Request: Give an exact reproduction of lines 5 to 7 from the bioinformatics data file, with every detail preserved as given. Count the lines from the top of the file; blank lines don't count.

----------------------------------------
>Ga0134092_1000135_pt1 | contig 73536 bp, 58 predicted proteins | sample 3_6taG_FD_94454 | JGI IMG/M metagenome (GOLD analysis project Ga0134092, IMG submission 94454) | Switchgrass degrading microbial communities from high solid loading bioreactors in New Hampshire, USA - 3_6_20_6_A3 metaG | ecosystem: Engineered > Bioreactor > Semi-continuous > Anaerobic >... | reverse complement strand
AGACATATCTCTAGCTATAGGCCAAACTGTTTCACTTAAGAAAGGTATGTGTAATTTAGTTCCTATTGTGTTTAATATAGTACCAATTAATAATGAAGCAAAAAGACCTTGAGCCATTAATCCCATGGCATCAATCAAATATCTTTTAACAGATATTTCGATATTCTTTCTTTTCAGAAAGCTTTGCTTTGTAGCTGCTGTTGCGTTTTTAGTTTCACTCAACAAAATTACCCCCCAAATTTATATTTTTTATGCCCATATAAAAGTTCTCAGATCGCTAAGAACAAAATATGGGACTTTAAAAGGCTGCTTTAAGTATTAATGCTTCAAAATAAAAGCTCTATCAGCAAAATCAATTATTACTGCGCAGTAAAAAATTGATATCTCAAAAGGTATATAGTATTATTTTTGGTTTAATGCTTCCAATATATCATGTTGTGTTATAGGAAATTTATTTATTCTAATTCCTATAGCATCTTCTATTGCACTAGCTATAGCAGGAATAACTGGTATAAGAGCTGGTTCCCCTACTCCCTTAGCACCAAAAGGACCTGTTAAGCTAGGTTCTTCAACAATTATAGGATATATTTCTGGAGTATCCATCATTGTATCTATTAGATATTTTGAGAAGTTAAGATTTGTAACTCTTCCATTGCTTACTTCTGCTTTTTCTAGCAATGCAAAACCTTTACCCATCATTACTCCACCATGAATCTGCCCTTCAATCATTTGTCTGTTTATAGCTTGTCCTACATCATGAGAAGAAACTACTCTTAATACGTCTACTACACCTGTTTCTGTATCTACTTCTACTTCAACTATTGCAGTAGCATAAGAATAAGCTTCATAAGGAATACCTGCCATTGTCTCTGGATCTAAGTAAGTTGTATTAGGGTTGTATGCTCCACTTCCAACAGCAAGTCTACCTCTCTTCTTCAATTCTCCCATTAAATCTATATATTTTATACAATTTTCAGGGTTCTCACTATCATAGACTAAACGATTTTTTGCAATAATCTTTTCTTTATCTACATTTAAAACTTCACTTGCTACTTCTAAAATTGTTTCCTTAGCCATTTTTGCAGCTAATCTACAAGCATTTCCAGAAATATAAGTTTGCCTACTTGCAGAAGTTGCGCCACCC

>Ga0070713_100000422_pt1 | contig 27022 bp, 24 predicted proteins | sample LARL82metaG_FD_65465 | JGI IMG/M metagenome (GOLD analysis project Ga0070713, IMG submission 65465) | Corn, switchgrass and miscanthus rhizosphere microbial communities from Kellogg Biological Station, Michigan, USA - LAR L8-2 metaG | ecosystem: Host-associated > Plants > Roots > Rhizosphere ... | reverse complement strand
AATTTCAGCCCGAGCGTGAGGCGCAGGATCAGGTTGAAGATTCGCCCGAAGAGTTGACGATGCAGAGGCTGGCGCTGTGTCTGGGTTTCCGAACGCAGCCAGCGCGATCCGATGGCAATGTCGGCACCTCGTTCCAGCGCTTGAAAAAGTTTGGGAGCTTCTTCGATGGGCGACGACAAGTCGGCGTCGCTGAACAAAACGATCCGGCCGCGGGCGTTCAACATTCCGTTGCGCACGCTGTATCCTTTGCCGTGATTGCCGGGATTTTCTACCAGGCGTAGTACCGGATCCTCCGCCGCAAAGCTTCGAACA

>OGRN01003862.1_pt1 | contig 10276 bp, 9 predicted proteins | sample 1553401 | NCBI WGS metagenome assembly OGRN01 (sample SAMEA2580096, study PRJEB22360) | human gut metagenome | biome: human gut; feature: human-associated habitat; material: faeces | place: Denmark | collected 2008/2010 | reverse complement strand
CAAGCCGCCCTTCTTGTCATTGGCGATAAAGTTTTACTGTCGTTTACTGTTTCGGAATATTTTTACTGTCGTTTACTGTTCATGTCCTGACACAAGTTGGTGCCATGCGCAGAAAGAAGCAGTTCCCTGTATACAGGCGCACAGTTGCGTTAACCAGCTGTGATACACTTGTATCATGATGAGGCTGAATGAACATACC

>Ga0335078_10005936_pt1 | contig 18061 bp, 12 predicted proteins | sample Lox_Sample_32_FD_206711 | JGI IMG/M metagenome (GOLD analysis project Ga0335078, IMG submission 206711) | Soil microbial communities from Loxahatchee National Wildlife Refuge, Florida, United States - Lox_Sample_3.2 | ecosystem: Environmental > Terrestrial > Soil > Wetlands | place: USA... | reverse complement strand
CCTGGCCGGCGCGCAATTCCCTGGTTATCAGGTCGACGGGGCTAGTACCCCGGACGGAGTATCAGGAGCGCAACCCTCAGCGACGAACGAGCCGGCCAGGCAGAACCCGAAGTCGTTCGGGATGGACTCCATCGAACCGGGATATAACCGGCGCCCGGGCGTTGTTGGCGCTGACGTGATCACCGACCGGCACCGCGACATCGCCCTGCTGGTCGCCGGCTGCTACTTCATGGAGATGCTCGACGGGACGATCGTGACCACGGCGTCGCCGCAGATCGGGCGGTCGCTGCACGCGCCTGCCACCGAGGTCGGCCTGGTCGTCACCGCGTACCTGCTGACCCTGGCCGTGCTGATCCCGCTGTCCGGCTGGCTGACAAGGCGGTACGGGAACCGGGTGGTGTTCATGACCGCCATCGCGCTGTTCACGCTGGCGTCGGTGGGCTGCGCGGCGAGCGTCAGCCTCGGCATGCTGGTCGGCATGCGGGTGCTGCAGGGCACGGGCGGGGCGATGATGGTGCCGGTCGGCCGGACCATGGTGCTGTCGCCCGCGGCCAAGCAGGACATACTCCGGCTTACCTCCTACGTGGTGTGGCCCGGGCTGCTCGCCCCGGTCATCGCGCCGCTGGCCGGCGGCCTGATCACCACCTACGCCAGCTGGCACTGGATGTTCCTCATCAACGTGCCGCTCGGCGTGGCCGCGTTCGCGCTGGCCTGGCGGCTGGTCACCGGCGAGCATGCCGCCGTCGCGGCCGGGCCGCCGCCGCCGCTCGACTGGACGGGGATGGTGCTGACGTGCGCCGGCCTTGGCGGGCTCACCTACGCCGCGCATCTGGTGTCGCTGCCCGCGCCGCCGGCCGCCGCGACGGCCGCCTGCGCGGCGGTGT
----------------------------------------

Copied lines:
>OGRN01003862.1_pt1 | contig 10276 bp, 9 predicted proteins | sample 1553401 | NCBI WGS metagenome assembly OGRN01 (sample SAMEA2580096, study PRJEB22360) | human gut metagenome | biome: human gut; feature: human-associated habitat; material: faeces | place: Denmark | collected 2008/2010 | reverse complement strand
CAAGCCGCCCTTCTTGTCATTGGCGATAAAGTTTTACTGTCGTTTACTGTTTCGGAATATTTTTACTGTCGTTTACTGTTCATGTCCTGACACAAGTTGGTGCCATGCGCAGAAAGAAGCAGTTCCCTGTATACAGGCGCACAGTTGCGTTAACCAGCTGTGATACACTTGTATCATGATGAGGCTGAATGAACATACC

>Ga0335078_10005936_pt1 | contig 18061 bp, 12 predicted proteins | sample Lox_Sample_32_FD_206711 | JGI IMG/M metagenome (GOLD analysis project Ga0335078, IMG submission 206711) | Soil microbial communities from Loxahatchee National Wildlife Refuge, Florida, United States - Lox_Sample_3.2 | ecosystem: Environmental > Terrestrial > Soil > Wetlands | place: USA... | reverse complement strand